Fr. George Morelli


image Fr. George Morelli is a seasoned professional in the areas of Clinical Psychology and Marriage and Family Therapy. An active pastor and leader, he chairs the archdiocesan Chaplaincy and Pastoral Counseling Ministry, and is also Religion Coordinator and Liaison of the Orthodox Christian Association of Medicine. He lives in San Diego, California, where he is Assistant Pastor at St. George Antiochian Orthodox Church. Fr. George has taught university and seminary courses in psychology and pastoral theology, and supervised doctoral clinical psychology interns. He has authored numerous articles in the field of psychology, and is also the author of Healing: Orthodox Christianity and Scientific Psychology. He can be heard on Ancient Faith Radio through his weekly podcast Healing: Orthodox Spirituality and Psychology. Also a regular contributor to OrthodoxyToday.org, Fr. George has graciously allowed the Antiochian Archdiocese to reproduce his writings on this website. Continuing Education (CE) units for mental health practitioners from the California Board of Behavioral Sciences (BBS) can be earned for reading these articles. Click here and scroll down to the articles listed under Orthodox Christianity. Register online, take the course and brief examination, and print the certificate.

You can also listen to Fr. George teach via his podcast at Ancient Faith Radio.

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Staying Connected To Our Spiritual Family: Our Parish Church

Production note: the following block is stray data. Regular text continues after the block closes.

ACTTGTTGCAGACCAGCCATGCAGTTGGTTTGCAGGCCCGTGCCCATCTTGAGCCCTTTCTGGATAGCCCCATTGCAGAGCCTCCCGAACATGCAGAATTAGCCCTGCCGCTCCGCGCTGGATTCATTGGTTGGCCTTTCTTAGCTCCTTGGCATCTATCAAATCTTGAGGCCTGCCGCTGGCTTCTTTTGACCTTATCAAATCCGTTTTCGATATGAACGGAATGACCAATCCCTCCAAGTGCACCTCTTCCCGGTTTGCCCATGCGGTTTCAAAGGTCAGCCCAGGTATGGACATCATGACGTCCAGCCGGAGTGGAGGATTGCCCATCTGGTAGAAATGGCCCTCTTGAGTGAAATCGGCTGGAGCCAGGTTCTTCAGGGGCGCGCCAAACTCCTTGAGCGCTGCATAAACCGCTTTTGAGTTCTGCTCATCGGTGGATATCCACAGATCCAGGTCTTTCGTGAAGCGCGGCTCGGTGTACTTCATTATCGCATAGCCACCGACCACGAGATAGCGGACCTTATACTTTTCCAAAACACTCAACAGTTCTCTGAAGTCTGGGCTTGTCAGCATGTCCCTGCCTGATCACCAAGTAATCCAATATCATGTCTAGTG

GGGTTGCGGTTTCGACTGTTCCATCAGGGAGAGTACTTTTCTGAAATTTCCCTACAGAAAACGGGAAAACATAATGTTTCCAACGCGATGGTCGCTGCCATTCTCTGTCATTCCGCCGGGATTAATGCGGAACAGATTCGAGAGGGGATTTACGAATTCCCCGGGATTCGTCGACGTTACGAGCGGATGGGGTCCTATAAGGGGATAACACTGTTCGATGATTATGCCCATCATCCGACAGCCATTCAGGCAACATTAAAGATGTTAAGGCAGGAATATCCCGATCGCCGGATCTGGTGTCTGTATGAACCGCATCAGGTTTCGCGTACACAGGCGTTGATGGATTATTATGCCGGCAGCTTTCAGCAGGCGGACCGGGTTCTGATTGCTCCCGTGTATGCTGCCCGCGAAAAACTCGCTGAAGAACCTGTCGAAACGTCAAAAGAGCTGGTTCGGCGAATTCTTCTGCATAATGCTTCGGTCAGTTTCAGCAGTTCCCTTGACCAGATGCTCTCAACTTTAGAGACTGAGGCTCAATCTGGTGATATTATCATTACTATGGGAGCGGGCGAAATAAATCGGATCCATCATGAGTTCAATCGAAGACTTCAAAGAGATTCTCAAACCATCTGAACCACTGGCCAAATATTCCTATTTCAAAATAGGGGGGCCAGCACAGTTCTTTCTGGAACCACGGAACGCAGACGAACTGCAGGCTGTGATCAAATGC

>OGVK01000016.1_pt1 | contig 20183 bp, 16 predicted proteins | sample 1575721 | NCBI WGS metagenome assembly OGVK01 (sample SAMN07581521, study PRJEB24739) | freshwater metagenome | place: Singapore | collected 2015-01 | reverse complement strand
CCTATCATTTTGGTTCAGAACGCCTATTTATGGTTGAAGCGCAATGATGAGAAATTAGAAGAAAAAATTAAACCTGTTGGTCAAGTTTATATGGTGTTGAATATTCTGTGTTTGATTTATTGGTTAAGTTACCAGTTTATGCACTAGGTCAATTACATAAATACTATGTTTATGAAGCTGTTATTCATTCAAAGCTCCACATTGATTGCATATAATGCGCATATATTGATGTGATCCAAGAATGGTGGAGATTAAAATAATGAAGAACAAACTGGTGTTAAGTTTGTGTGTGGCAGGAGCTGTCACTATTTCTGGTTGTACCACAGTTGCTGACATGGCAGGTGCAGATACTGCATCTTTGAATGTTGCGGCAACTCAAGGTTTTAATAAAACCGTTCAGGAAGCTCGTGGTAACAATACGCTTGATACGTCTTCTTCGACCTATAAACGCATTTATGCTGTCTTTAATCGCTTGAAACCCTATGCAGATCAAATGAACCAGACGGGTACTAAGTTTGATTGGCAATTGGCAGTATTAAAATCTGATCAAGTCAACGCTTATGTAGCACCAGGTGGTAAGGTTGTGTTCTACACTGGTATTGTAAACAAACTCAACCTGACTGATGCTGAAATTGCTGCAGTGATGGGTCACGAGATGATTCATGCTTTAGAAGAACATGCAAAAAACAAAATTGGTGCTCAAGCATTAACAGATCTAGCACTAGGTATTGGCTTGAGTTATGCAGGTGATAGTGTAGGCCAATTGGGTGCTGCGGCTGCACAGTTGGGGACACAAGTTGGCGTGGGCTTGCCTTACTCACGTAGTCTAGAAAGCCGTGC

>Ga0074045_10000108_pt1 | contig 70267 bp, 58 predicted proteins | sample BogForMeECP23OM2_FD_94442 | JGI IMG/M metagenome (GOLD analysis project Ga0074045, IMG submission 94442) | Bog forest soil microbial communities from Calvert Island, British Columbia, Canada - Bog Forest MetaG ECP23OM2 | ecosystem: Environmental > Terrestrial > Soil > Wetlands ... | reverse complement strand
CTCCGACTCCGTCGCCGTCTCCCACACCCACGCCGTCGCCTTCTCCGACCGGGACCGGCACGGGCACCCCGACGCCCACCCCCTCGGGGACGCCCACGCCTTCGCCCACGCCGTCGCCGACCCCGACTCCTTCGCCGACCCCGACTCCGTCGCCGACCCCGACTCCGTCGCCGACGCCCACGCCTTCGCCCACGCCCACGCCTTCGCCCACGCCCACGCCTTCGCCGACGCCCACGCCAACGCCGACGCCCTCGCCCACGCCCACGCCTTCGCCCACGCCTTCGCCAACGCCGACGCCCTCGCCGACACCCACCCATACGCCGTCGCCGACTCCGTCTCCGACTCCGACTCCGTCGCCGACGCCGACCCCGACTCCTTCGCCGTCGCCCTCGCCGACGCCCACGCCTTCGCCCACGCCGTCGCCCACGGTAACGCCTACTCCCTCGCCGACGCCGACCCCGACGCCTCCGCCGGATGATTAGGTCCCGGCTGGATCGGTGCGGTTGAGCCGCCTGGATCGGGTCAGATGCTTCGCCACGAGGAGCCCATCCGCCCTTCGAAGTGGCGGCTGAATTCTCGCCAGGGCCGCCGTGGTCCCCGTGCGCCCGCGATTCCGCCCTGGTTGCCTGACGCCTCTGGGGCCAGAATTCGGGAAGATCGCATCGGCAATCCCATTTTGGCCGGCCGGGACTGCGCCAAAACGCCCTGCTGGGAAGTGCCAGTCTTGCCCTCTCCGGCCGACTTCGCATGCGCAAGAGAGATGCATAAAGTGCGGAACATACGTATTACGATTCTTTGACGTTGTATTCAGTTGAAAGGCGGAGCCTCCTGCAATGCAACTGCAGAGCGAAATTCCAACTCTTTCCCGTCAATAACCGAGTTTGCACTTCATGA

by Fr. George Morelli

This article is an adaptation and revision of the Society of St. John Chrysostom-Western Region (SSJC-WR)i President’s Message 2014 04.  I would pray that all readers who are not Society members would be “friends” of the Society because we are commanded by Christ as is mentioned below that we “all may be one.”

All the members, associate members and friends of the Society of St. John Chrysostom-Western Region (SSJC-WR) know the great importance of assiduously praying and working to conform ourselves - and all of our Apostolic Churches and Christian ecclesial communities as well - to Christ’s priestly prayer to His Father at the Last Supper: “That they all may be one, as thou, Father, in me, and I in thee; that they also may be one in us; that the world may believe that thou hast sent me.” (Jn 17: 21).ii Though St. John records Our Lord using the phrase “may be one” three times in His discourse (in verses 11,1, and 22), I have chosen verse 21 because in this prayer Christ tells the ill consequences of separation and the blessings of unity: “. . .that the world may believe.” Separation is a scandal that disparages Christ and His Church. It sows the evil seed of mockery of His message. It is as if onlookers could say: “If those who call themselves Christians cannot get along, how credible are any of Christ’s teachings?”